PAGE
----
Teaching Box-and-Whisker Plots

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Box-and-Whisker Plots in 6th Grade 

Try this free box-and-whisker plot for your math students' interactive notebooks.

Box-and-whisker plots are a brand new concept for my 6th-grade math students, and  when 6th graders are first introduced to them, they seem a little scary. However, with some structured directions, students catch on very quickly.

Teaching Box-and-Whisker Plots
I break down the box-and-whisker plot into 5 steps, in order to plot the 5 points needed to create the box and whiskers:

1) Order the data set from least to greatest.
2) Identify the smallest and largest values; place those points on the number line (above the number line).
3) Identify the median and place that point on the number line.

  • Students need to understand and remember that if there’s an even number of numbers in the data set, the median will be the mean of the two middle numbers – even though they’ve found median in the past, many students tend to need this reminder.

Picturefigure 1

4) Find the first and third quartiles and place those points on the number line.

This step can be tricky for students…I’ve found it to be the step that most often throws off their box.

  • Here’s what I’ve noticed: when there’s an odd number of numbers in the data set, it’s a little easier for students – the median is not included in the upper and lower halves of the data, so they are ok with circling the halves on either side of the median and then finding the median of each half, as in figure 1.

Picturefigure 2

  • When the data set has an even number of numbers, students need to remember that the median is between numbers and that exactly half of the numbers are in the upper half of the data and half are in the lower, as shown in figure 2.

Picturemisconception – the middle #s don’t get used in the data halves

The common mistake students make is to assume that since the two middle numbers (in this case 6 and 7) were used to find the median, they aren’t part of the upper and lower halves. This throws off their 1st and 3rd quartiles. I’ve found it’s important to spend extra time on the different scenarios possible in this step. I’ve also found that drawing that middle line to represent the median is a very helpful visual.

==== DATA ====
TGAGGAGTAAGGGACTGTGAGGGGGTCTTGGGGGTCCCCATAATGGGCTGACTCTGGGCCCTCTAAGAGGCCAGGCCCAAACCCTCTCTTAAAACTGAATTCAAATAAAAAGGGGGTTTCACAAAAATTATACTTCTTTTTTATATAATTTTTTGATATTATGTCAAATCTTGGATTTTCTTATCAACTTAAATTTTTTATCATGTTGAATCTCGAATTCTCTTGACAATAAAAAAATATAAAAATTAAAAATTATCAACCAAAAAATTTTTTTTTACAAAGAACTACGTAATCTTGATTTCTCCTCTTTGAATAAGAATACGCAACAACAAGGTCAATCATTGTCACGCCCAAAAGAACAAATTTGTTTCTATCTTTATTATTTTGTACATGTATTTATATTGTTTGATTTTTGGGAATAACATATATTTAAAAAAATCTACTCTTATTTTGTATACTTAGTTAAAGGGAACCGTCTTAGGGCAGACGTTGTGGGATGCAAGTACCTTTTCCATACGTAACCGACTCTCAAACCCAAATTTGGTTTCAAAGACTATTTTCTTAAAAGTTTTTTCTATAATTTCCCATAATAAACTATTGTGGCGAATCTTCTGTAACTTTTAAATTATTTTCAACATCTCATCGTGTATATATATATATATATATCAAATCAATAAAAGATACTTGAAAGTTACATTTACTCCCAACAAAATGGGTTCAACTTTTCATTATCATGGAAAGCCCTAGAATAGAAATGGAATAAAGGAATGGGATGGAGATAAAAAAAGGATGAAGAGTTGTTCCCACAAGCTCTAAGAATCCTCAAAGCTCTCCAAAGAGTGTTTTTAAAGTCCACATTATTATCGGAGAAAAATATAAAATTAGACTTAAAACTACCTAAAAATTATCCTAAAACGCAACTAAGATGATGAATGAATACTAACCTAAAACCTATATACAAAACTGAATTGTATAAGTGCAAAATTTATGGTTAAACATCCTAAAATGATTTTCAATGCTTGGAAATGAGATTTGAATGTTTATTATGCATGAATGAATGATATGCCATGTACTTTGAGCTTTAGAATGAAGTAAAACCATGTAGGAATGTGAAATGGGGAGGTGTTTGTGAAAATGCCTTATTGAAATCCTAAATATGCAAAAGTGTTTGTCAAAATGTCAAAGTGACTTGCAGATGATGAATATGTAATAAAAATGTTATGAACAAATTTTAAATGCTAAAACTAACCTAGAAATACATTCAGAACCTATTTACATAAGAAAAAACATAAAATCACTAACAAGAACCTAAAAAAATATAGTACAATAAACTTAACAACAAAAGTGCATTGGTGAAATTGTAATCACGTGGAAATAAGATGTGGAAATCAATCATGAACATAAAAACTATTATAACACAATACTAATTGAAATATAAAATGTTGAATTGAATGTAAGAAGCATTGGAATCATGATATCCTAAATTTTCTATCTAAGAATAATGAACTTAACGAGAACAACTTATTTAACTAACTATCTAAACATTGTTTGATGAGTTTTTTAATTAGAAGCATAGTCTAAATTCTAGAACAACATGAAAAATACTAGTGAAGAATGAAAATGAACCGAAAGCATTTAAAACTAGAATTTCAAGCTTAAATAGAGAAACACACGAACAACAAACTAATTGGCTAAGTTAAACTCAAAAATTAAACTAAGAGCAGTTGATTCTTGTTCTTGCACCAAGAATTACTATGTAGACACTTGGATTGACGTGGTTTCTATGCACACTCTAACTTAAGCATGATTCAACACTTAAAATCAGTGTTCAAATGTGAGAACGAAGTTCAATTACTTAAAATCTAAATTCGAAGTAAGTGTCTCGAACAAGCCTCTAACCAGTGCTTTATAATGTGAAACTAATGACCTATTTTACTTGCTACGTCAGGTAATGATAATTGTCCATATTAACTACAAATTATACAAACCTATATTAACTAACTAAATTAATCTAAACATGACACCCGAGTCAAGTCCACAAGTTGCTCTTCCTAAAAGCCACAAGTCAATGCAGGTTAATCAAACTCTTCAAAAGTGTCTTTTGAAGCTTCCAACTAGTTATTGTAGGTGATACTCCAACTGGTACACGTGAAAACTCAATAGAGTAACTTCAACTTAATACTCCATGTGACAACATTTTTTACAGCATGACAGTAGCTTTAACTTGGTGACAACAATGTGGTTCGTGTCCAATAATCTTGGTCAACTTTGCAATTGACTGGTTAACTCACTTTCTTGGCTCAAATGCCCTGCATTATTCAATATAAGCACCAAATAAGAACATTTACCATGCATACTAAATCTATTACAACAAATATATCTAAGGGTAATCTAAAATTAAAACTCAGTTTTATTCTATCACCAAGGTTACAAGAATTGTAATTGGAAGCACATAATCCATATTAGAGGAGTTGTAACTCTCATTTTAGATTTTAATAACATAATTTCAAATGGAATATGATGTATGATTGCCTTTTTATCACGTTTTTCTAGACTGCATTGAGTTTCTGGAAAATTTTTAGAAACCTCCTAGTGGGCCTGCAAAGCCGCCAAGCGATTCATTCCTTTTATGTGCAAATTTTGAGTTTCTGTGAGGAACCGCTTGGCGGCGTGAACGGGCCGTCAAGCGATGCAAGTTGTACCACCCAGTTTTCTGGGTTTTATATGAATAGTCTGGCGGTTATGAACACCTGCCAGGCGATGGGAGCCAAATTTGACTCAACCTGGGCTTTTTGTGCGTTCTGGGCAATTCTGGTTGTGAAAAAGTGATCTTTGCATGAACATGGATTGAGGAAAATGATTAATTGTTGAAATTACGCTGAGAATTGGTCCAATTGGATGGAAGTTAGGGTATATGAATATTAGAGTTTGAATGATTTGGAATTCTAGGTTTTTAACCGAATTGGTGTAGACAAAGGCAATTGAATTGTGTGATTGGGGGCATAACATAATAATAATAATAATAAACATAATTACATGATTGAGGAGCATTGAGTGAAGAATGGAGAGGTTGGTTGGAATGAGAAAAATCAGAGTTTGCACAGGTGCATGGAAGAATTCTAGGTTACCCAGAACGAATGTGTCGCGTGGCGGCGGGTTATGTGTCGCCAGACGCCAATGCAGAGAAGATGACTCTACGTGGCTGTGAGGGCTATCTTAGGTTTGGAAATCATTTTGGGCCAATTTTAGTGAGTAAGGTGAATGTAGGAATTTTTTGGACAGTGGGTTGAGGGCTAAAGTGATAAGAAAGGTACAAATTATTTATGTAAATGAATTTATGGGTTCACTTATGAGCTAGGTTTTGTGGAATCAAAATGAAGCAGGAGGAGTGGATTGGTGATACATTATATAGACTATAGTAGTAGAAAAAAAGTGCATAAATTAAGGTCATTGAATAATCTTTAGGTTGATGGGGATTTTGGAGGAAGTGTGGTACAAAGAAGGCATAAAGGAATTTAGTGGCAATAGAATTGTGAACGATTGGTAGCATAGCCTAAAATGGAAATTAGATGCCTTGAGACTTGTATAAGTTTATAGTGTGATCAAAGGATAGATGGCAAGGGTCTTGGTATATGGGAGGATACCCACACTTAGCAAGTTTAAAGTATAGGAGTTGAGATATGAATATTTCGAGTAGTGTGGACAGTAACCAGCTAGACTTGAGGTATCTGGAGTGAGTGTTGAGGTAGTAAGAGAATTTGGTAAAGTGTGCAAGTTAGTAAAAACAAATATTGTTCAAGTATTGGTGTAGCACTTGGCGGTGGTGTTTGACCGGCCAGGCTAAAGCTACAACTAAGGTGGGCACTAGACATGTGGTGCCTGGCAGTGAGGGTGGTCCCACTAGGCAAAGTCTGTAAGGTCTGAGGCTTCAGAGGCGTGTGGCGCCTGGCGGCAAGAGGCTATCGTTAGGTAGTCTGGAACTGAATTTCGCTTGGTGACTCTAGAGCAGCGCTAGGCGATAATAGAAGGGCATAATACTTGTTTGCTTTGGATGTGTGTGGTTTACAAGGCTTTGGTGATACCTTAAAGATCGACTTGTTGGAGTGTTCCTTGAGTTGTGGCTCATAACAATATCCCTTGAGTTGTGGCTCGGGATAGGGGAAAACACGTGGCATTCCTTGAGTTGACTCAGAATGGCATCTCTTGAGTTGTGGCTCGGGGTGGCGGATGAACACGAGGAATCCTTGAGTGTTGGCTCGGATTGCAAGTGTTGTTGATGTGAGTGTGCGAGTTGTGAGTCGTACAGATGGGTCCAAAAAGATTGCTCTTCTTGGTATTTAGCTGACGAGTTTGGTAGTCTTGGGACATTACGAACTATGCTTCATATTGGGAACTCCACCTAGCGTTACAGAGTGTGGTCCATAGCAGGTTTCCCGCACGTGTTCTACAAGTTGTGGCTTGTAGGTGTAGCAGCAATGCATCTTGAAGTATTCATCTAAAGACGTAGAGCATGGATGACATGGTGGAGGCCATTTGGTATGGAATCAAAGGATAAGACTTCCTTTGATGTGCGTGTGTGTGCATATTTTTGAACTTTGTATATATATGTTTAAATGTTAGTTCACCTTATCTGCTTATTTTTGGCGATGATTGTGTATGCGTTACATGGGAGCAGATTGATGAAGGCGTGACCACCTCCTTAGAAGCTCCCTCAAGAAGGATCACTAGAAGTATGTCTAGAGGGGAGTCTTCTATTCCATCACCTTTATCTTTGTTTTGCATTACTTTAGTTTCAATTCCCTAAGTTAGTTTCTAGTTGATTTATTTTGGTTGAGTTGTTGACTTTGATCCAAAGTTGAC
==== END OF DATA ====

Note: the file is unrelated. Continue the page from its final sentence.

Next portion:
5) Draw the box and whiskers:
a) Draw a box, with the (vertical) end lines going through the points of the first and third quartiles.
b) Draw a vertical line through the median.
c) Draw lines from the box to the least and greatest values.

Box-and-Whisker Plot Fold-It-Up

PictureSelect the button below to download

I created this notes/fold-it-up a couple years ago, to help guide my students as they began creating box-and-whisker plots on their own.

I created two versions – a blank one for students and a completed one for me:-) Using the blank version, I walk the students through their creation of the box-and-whisker plot. And when we’re done, they have the notes for their independent work.

​The only folding part of this fold-it-up is the section at the very bottom that has the definitions of the vocabulary. Students will need to cut the vertical lines along the bottom, fold them up, and then write the vocabulary words on the outside of the flaps

  • quartiles
  • first quartile
  • third quartile
  • variation
  • interquartile range).


When students miss the instruction due to absence, I give them a copy of the completed version on their return. ​


Box-and-Whisker Plot Math Wheel

Picturebox-and-whisker plot math wheel

I recently created a box-and-whisker math wheel – it has the same steps outlined above, just in a different format – a little more colorful and fun! Both of these resources are great for interactive notebooks!

What instructional strategies/activities for box-and-whisker plots are your favorites?

Ellie

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Welcome to Cognitive Cardio Math! I’m Ellie, a wife, mom, grandma, and dog ‘mom,’ and I’ve spent just about my whole life in school! With nearly 30 years in education, I’ve taught:

  • All subject areas in 4th and 5th grades
  • Math, ELA, and science in 6th grade (middle school)

I’ve been creating resources for teachers since 2012 and have worked in the elearning industry for about five years as well!

If you’re looking for ideas and resources to help you teach math (and a little ELA), I can help you out!

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